The last week of February brings Montessori Education Week and celebrating a wonderful, empowering philosophy for children and their families. Enjoy the following blog, highlighting the positives of Montessori, especially how important it is for the third year (kindergarten) student:
Student-teacher ratios are a hot topic when it comes to choosing the right school for your child. Most people assume low ratio is good, and high ratio is bad. This is not necessarily the case. Yes, when putting your child in a traditional classroom setting the ideal is to have a low student-to-teacher ratio.
This will make it more likely your child gets much deserved individual attention, and his needs aren’t simply lost in a sea of students. In a traditional setting, more students can mean more chaos, and therefore more of the teacher’s time being spent on classroom management than learning.
But in a Montessori school, things are a bit different. Montessori classes for children above the infant and toddler level might include 20-30 students whose ages span three years. All members of the classroom “community” benefit from this set-up. Older students are proud to act as role models; younger ones feel supported and gain confidence about the challenges ahead. Part of the reason this approach works so well is because of Dr. Montessori’s design of the classroom environment. Materials are stored on open shelves in a very specific arrangement. Children are free to choose their “work” independently at any time for however long it takes them to complete their task. Traditional schools assume the teacher is the sole source of instruction, leading large groups of children doing the same thing at the same time and frequently within scheduled time limits. In a Montessori classroom, the guide instructs each child individually. After instruction, students may repeat their task independently at any time.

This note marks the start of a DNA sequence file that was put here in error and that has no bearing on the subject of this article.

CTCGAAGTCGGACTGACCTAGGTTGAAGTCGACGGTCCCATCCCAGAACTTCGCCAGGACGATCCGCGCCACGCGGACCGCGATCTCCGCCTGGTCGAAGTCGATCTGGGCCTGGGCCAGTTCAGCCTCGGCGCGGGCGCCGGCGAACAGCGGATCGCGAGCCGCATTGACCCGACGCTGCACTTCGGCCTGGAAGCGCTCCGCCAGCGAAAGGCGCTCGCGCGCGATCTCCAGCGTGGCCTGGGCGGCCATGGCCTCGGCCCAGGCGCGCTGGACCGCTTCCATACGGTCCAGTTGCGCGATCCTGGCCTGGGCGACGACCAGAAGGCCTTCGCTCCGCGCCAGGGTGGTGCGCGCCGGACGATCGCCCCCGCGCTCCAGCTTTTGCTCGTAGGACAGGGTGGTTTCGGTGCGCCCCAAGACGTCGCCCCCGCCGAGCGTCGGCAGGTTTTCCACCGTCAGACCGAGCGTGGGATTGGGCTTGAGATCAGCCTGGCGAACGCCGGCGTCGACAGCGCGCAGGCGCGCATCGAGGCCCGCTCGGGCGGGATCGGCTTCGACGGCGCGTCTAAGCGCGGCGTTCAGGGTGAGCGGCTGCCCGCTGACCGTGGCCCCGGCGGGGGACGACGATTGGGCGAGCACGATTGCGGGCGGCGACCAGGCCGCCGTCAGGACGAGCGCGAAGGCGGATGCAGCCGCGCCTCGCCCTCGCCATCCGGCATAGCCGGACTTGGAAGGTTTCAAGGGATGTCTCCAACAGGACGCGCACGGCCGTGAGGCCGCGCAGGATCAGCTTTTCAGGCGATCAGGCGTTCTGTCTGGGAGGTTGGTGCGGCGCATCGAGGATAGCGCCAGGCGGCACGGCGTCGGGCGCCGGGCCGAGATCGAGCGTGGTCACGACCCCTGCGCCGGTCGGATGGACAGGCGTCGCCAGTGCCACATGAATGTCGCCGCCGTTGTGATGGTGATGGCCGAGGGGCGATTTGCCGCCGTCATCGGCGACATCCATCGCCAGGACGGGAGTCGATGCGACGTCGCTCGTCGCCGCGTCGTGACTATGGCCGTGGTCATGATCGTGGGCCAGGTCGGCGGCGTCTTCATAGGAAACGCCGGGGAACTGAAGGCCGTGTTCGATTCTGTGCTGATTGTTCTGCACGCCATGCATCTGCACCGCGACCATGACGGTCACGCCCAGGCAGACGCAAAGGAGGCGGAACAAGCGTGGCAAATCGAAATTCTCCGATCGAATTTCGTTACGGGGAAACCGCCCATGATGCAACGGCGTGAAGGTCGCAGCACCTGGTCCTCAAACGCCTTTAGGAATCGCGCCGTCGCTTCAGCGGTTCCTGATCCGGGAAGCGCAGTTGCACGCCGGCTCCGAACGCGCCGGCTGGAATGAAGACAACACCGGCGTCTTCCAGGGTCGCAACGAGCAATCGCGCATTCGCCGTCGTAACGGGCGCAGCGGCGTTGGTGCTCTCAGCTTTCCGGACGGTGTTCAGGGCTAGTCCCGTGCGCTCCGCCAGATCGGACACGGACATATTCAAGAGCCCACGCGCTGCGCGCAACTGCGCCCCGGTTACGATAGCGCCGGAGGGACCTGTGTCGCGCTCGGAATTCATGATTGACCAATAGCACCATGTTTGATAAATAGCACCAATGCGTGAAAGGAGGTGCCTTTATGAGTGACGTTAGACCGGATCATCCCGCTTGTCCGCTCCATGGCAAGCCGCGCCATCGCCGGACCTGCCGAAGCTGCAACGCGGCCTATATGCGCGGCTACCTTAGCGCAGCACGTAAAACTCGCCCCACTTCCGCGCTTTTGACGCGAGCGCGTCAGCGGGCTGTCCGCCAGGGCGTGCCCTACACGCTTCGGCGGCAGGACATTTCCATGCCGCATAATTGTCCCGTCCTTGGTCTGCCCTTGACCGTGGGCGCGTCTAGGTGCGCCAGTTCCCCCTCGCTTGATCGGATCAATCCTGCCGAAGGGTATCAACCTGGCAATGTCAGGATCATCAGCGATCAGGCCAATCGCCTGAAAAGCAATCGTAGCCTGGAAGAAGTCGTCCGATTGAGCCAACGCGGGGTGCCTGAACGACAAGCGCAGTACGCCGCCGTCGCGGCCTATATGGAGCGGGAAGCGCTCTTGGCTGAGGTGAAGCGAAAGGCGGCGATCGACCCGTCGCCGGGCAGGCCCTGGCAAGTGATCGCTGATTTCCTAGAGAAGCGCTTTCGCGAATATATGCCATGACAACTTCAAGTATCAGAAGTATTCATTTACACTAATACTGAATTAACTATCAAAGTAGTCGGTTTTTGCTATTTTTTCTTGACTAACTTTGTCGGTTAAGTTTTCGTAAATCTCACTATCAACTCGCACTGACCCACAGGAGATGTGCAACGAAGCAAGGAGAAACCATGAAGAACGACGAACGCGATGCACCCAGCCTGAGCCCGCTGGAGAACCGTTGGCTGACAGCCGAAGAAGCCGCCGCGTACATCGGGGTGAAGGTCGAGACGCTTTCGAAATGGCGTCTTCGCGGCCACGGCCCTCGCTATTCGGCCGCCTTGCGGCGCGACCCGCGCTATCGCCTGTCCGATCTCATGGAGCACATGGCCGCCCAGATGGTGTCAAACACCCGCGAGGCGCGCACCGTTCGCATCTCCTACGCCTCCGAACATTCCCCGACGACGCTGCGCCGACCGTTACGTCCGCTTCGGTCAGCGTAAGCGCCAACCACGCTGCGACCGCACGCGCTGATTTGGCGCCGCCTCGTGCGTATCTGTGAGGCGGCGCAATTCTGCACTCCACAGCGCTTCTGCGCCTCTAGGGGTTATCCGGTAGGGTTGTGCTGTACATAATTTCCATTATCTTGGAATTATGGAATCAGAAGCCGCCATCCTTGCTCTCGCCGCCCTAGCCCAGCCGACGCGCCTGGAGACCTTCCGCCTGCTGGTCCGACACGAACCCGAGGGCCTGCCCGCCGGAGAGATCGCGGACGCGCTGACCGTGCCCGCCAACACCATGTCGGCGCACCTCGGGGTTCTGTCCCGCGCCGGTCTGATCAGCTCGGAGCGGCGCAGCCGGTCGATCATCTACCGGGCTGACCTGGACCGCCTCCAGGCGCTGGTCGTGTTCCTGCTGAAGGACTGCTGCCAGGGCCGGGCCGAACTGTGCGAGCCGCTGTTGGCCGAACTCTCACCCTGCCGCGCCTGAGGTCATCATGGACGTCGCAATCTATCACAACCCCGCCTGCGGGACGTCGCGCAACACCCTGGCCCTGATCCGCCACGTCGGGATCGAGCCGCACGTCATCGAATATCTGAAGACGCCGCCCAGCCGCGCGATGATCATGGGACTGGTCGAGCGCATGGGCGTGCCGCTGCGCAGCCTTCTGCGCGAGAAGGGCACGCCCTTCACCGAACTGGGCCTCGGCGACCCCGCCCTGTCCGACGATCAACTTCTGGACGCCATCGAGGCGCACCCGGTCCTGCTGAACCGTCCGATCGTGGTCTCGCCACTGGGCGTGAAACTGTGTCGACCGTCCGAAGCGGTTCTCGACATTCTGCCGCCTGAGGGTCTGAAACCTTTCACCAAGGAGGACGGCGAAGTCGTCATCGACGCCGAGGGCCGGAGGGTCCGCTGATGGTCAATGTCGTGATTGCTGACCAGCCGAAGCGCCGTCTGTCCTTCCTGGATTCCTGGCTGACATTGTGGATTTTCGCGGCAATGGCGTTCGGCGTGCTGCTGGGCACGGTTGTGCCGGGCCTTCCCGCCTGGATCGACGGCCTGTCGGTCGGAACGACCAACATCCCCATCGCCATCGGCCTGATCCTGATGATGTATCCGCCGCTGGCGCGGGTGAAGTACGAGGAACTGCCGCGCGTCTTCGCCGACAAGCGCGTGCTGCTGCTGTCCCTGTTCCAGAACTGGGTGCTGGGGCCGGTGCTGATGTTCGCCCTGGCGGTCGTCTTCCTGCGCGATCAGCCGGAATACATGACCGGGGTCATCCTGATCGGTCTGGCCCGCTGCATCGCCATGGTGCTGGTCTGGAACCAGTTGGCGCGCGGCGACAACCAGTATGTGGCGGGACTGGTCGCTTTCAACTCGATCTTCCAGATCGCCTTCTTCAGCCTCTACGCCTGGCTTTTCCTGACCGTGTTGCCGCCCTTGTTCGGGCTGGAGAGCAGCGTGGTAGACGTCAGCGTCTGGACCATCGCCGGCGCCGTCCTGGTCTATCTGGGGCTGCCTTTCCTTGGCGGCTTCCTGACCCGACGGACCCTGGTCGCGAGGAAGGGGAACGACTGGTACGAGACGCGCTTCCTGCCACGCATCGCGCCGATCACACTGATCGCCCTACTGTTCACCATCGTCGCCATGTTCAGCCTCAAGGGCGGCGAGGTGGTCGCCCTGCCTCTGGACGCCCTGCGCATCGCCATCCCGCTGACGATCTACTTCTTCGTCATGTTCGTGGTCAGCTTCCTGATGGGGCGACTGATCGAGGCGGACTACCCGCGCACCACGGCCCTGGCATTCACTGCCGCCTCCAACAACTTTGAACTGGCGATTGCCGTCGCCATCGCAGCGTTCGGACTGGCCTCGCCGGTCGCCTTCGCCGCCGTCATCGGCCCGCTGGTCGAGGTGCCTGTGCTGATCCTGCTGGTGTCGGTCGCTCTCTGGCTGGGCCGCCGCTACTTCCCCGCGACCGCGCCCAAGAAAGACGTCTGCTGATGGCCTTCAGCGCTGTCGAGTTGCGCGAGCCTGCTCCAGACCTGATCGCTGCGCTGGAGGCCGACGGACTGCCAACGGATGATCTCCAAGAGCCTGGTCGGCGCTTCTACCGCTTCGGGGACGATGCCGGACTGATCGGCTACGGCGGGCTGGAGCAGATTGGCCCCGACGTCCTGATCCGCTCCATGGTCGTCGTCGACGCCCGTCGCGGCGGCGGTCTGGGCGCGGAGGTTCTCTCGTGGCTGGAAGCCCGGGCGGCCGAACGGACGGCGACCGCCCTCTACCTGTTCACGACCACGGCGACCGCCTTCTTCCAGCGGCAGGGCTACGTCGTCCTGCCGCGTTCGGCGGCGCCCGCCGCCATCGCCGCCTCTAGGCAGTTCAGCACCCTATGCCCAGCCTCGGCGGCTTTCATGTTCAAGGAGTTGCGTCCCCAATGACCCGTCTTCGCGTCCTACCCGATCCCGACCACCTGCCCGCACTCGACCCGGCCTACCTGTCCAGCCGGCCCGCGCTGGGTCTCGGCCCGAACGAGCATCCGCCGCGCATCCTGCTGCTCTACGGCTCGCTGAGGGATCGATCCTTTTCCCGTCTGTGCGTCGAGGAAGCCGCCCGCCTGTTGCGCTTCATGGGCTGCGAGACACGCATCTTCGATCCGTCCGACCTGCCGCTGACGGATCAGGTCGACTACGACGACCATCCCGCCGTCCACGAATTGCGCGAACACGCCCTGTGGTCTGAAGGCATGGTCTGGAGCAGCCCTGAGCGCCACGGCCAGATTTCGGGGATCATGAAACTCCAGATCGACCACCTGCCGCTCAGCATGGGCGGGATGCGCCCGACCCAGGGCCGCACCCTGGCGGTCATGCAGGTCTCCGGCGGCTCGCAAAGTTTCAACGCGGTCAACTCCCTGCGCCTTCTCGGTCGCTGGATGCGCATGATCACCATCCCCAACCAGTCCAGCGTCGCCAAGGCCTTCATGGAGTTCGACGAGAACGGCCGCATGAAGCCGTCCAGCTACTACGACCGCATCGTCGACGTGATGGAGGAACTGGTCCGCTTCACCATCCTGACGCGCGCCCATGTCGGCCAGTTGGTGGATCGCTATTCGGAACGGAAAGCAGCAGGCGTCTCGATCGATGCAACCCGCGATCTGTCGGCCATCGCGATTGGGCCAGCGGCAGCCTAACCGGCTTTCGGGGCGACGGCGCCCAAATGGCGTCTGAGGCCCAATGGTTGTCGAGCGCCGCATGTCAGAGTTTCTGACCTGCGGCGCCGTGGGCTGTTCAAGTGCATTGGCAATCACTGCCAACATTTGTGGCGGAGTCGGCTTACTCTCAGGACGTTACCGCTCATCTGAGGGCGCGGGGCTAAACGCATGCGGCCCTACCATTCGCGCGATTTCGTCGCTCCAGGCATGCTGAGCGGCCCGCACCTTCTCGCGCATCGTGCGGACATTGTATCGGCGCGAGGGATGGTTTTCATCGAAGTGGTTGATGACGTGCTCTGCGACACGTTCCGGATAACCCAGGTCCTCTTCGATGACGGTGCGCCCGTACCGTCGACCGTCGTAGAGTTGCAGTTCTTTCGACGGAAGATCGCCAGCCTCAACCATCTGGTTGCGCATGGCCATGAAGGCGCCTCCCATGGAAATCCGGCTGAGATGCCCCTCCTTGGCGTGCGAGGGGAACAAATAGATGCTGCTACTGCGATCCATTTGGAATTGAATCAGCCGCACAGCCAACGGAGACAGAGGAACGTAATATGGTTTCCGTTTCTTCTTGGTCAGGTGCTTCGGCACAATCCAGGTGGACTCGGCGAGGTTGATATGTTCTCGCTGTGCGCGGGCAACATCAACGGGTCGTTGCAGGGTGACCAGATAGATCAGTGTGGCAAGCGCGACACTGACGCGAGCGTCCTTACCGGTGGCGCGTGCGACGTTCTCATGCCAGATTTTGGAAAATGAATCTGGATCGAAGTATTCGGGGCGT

So how does the guide/teacher manage to instruct everyone individually and still cover important material? This is where the benefits of a multi-age classroom come to play. Dr. Montessori observed the best teacher of a three-year-old is often an older child. This process is good for both the “tutor” and the younger child. In this situation, the teacher is not the main focus. The larger group size of a Montessori classroom is engaged in a different manner than a traditional one and puts the focus less on the adult and encourages children to learn from each other. The “tutor” becomes the leader.
Think about this; the child able to complete their third year as a Montessori kindergartener will never be in this position again. They are the true leaders of the classroom. Once they move on to a new school, they are part of the same age group (traditional) or youngest in a new group (Montessori).
As mentioned earlier, students are not expected to do each task in unison and on the same schedule. The nature of exploration, open layout and individualized nature of Montessori education actually makes higher numbers more desirable, with more opportunities for social interaction, leadership and learning roles to take place (real life?). By consciously bringing children together in larger multi-age class groups – in which two-thirds of the children normally return each year – the school environment promotes continuity and the development of a stable community.
Cheers to the benefits of Montessori education!